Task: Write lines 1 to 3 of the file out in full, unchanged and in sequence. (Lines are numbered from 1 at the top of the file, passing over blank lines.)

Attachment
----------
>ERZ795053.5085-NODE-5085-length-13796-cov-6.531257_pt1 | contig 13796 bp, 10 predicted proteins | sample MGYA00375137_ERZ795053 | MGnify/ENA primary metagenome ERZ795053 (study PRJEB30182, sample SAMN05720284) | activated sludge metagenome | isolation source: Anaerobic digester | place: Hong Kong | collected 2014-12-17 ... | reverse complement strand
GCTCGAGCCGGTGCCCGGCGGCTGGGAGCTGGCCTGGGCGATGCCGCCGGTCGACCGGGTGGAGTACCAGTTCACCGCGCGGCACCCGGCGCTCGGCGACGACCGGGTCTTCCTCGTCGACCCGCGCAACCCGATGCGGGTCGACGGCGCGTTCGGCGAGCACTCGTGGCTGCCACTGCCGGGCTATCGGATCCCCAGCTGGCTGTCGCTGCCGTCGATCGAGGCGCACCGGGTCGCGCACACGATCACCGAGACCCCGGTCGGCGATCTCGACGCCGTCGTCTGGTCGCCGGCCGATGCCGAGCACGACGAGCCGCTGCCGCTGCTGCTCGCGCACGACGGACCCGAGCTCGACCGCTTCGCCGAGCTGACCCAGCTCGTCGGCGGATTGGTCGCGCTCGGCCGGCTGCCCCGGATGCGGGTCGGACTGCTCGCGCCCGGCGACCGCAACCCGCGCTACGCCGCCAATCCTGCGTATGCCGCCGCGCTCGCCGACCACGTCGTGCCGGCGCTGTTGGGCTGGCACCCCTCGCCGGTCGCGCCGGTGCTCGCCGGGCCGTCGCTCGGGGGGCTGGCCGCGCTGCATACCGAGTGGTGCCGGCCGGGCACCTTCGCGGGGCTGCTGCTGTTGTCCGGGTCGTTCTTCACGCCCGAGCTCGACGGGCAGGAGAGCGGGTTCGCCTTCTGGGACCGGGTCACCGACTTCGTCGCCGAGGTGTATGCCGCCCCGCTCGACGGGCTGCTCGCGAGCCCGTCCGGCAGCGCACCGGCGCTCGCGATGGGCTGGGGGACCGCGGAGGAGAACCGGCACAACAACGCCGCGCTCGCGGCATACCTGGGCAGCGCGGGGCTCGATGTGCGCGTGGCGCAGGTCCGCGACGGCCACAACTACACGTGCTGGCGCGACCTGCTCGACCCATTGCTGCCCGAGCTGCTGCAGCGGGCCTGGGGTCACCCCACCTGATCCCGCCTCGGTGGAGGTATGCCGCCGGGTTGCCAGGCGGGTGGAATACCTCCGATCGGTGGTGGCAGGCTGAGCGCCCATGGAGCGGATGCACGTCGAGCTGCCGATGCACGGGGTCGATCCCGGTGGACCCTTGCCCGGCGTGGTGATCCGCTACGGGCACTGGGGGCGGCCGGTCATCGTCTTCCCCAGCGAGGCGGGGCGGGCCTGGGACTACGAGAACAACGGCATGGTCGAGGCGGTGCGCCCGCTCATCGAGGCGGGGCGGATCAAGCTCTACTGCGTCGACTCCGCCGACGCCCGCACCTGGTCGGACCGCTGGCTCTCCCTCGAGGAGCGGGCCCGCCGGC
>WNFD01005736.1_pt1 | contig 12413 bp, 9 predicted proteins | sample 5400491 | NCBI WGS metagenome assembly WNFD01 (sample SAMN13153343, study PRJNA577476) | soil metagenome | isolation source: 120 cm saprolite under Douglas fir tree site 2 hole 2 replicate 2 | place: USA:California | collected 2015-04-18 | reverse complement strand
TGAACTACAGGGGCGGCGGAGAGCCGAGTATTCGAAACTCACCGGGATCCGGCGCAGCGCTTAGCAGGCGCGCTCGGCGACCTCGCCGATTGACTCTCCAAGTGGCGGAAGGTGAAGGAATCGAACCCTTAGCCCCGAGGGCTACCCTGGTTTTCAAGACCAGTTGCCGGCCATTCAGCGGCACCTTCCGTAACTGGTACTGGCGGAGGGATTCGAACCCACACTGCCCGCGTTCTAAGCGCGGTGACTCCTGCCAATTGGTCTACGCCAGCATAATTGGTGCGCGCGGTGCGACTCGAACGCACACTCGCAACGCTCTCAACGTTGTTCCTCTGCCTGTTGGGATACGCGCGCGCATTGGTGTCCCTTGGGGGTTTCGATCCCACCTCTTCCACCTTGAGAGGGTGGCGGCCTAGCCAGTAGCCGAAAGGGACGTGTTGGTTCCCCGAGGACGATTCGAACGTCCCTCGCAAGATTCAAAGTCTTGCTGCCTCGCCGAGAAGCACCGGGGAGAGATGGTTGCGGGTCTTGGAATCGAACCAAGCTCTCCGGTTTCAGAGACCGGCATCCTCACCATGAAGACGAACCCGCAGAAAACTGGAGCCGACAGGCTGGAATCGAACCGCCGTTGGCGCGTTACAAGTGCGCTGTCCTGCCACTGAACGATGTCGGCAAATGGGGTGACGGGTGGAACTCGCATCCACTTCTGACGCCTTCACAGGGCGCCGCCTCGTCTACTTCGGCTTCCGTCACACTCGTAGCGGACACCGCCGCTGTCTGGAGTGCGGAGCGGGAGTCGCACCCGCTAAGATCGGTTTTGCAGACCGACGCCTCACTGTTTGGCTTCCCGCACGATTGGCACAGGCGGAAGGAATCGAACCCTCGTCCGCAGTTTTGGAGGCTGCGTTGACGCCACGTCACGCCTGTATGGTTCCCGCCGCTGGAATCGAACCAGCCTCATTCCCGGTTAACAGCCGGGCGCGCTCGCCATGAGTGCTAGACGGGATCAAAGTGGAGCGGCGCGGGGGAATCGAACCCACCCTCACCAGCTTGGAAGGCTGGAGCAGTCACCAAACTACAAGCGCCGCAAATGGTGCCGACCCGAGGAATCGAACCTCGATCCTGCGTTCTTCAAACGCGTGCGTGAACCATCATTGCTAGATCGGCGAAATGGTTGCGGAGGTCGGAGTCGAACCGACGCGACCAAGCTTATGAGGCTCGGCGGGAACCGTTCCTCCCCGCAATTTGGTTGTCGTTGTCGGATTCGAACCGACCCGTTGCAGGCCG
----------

>ERZ795053.5085-NODE-5085-length-13796-cov-6.531257_pt1 | contig 13796 bp, 10 predicted proteins | sample MGYA00375137_ERZ795053 | MGnify/ENA primary metagenome ERZ795053 (study PRJEB30182, sample SAMN05720284) | activated sludge metagenome | isolation source: Anaerobic digester | place: Hong Kong | collected 2014-12-17 ... | reverse complement strand
GCTCGAGCCGGTGCCCGGCGGCTGGGAGCTGGCCTGGGCGATGCCGCCGGTCGACCGGGTGGAGTACCAGTTCACCGCGCGGCACCCGGCGCTCGGCGACGACCGGGTCTTCCTCGTCGACCCGCGCAACCCGATGCGGGTCGACGGCGCGTTCGGCGAGCACTCGTGGCTGCCACTGCCGGGCTATCGGATCCCCAGCTGGCTGTCGCTGCCGTCGATCGAGGCGCACCGGGTCGCGCACACGATCACCGAGACCCCGGTCGGCGATCTCGACGCCGTCGTCTGGTCGCCGGCCGATGCCGAGCACGACGAGCCGCTGCCGCTGCTGCTCGCGCACGACGGACCCGAGCTCGACCGCTTCGCCGAGCTGACCCAGCTCGTCGGCGGATTGGTCGCGCTCGGCCGGCTGCCCCGGATGCGGGTCGGACTGCTCGCGCCCGGCGACCGCAACCCGCGCTACGCCGCCAATCCTGCGTATGCCGCCGCGCTCGCCGACCACGTCGTGCCGGCGCTGTTGGGCTGGCACCCCTCGCCGGTCGCGCCGGTGCTCGCCGGGCCGTCGCTCGGGGGGCTGGCCGCGCTGCATACCGAGTGGTGCCGGCCGGGCACCTTCGCGGGGCTGCTGCTGTTGTCCGGGTCGTTCTTCACGCCCGAGCTCGACGGGCAGGAGAGCGGGTTCGCCTTCTGGGACCGGGTCACCGACTTCGTCGCCGAGGTGTATGCCGCCCCGCTCGACGGGCTGCTCGCGAGCCCGTCCGGCAGCGCACCGGCGCTCGCGATGGGCTGGGGGACCGCGGAGGAGAACCGGCACAACAACGCCGCGCTCGCGGCATACCTGGGCAGCGCGGGGCTCGATGTGCGCGTGGCGCAGGTCCGCGACGGCCACAACTACACGTGCTGGCGCGACCTGCTCGACCCATTGCTGCCCGAGCTGCTGCAGCGGGCCTGGGGTCACCCCACCTGATCCCGCCTCGGTGGAGGTATGCCGCCGGGTTGCCAGGCGGGTGGAATACCTCCGATCGGTGGTGGCAGGCTGAGCGCCCATGGAGCGGATGCACGTCGAGCTGCCGATGCACGGGGTCGATCCCGGTGGACCCTTGCCCGGCGTGGTGATCCGCTACGGGCACTGGGGGCGGCCGGTCATCGTCTTCCCCAGCGAGGCGGGGCGGGCCTGGGACTACGAGAACAACGGCATGGTCGAGGCGGTGCGCCCGCTCATCGAGGCGGGGCGGATCAAGCTCTACTGCGTCGACTCCGCCGACGCCCGCACCTGGTCGGACCGCTGGCTCTCCCTCGAGGAGCGGGCCCGCCGGC
>WNFD01005736.1_pt1 | contig 12413 bp, 9 predicted proteins | sample 5400491 | NCBI WGS metagenome assembly WNFD01 (sample SAMN13153343, study PRJNA577476) | soil metagenome | isolation source: 120 cm saprolite under Douglas fir tree site 2 hole 2 replicate 2 | place: USA:California | collected 2015-04-18 | reverse complement strand